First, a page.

Business journalist Liam Dann warns 30,000 New Zealand jobs could go over coming year

"We are in a phase [now] where the transition is [going to be] quite painful."
"We are in a phase [now] where the transition is [going to be] quite painful." Photo credit: Getty Images.

New Zealand Herald business editor-at-large Liam Dann believes the swingeing public sector job cuts are just the beginning - and we could see up to 30,000 jobs go across Aotearoa in the next year.

With 25 years of business reporting under his belt, Dann recently released BBQ Economics: How money works and why it matters.

He told Saturday Morning's Susie Ferguson that the news didn't come as a surprise - economists have been talking about rising unemployment for months.

"The interest rates go up, the economy gets squeezed and you'll see businesses basically focused on costs and cutting back."

New Zealand had gone through a period of historically low unemployment, bottoming out at a near-record low of 3.2 percent in June 2022 before rising to around 4 percent now

In contrast, unemployment went up to about 11 percent in 1992 following the reforms and cutbacks of Ruth Richardson's Mother of All Budgets. That combination of public service cuts and "really deep recession" at that time was "really, really tough and we are in a phase [now] where the transition is [going to be] quite painful", he said.

For some time, he said, economists had been forecasting unemployment rising up to 5.5 percent, "which means we're less than halfway through this process of tightening up the economy, basically.

"And unfortunately it means that tens of thousands - maybe 30,000 - more jobs are going to go in the next year. So it's kind of a case of brace yourself for a bit."

Dann had been vocal about not being a "fan" of the government's planned tax cuts.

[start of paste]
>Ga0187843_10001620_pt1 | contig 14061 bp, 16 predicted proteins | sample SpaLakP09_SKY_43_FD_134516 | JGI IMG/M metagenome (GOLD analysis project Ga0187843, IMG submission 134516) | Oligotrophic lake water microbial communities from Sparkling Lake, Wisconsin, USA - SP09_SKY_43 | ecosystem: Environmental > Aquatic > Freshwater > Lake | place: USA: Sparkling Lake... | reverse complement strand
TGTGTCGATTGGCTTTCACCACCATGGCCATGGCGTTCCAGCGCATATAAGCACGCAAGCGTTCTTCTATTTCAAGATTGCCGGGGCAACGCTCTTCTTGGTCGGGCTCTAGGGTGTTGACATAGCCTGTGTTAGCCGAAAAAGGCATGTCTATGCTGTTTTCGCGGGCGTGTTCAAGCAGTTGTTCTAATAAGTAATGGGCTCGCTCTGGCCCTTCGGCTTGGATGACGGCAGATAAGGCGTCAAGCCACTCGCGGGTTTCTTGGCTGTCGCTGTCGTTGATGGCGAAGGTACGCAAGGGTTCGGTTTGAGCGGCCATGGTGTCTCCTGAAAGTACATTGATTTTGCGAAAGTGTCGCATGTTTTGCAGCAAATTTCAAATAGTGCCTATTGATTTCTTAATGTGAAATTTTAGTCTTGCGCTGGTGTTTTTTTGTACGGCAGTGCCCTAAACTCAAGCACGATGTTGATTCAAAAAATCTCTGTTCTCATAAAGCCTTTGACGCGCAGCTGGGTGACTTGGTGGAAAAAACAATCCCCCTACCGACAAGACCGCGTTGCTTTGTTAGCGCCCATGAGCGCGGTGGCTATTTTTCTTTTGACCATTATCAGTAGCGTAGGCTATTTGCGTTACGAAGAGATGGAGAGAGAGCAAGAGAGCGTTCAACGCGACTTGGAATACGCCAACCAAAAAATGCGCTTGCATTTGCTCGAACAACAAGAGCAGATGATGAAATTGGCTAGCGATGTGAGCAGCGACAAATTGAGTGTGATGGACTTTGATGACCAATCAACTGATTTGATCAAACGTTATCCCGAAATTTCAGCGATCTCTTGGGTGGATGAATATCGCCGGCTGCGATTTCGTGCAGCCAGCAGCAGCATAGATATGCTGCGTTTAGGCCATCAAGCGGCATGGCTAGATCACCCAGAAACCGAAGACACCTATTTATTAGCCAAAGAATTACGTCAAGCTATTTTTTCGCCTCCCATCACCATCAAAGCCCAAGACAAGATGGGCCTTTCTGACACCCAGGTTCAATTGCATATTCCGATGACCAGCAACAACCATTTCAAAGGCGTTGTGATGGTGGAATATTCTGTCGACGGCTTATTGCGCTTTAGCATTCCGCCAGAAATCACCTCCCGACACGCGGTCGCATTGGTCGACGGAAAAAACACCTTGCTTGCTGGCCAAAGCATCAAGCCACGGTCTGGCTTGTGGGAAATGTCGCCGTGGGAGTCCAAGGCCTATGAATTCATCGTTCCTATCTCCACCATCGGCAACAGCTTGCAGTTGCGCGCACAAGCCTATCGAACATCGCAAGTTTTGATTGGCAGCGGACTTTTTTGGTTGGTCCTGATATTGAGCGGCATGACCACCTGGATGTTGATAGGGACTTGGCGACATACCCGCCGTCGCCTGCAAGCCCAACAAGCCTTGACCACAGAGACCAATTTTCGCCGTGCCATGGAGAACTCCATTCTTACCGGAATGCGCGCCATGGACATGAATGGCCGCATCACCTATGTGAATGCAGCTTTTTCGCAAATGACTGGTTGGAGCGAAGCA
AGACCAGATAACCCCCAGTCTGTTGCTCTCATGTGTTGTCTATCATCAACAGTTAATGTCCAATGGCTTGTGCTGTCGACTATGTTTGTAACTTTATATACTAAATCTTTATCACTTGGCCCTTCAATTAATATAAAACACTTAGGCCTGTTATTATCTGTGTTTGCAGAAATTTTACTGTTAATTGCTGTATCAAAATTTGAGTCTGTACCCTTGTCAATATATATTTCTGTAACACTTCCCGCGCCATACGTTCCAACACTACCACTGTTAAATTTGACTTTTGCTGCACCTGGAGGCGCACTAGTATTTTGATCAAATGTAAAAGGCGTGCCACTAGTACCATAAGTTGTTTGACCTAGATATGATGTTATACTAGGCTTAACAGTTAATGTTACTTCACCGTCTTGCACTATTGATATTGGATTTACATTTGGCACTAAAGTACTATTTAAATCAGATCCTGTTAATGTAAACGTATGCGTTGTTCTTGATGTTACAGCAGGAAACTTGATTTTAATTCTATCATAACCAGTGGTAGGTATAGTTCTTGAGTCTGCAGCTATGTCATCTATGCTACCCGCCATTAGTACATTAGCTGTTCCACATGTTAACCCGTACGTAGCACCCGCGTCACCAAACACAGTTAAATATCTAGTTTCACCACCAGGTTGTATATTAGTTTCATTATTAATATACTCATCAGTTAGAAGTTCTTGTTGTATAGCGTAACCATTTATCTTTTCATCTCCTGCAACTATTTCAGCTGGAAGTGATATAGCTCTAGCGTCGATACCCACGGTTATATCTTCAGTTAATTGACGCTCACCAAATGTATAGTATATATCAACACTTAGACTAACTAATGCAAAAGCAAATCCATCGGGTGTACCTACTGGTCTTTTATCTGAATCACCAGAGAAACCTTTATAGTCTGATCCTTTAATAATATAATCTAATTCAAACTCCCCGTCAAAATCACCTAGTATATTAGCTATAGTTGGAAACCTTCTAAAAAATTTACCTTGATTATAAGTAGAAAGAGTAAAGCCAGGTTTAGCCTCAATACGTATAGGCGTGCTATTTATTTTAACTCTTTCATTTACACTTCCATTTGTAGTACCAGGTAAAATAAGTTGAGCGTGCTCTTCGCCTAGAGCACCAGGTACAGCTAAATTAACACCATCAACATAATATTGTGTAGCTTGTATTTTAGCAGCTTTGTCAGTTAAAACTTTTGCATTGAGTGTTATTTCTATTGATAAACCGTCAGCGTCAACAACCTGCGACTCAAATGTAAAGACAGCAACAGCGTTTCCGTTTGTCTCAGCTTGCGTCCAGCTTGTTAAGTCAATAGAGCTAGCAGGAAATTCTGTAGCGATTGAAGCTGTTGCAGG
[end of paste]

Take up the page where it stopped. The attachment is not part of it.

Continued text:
"I think there might have been scope further down the line, but I think [the government] would be taking a fiscally conservative approach anyway. [The tax cuts] just make their job harder. I've said it's like trying to tighten up the economy with a hand tied behind your back."

Most economists believed this approach would merely delay the return of government's books to surplus, he said.

"Even Eric Crampton at the New Zealand Initiative - who you'd call a free-market, right-leaning economist - has said this is not a good idea while we're in deficit. He'd probably say cut more jobs, but that's the nature of the political spectrum."

Dann did not spare the previous Labour government from criticism, either. "It's a shame that the last government didn't get this process underway a bit earlier - we could see it coming."

The looming job losses and persistently high interest rates would have a recessionary impact on the economy, he said. 

The idea of austerity had "gone out of fashion" and this government would argue their reforms were moderate.

"After the GFC [Global Financial Crisis] in Britain, for example, they cut back, [whereas] the idea is that really you should push the other direction... So when the economy is shrinking, you should do a bit of stimulus and boost it."

This had been stymied by the previous government's response to Covid-19 lockdowns, he said.

"We've just come through a large period of stimulus with the pandemic and that's caused all this inflation...

"The timing is rough because ... we've still got the tail end of that inflation [and] the recession is actually doing the job of getting that out. It's removing demand from the economy - people save more and don't spend as much - and it restricts the money supply... But it's been quite a slow process."

The proposed tax cuts would only maintain that inflationary pressure, Dann said.

"I understand that the government is arguing that hard-working people need a break. But that's kind of the same as some of the breaks that the Labour Party gave, [but] delivered in a different way: tax cuts on petrol and and family credits and things.

"You can balance it all out with the job cuts and say we're fiscally neutral, but the impulse is still inflationary. You're still putting money into the economy at a time when we're trying to get money out of the economy. So it kind of works against itself. I I just think the timing isn't right, personally."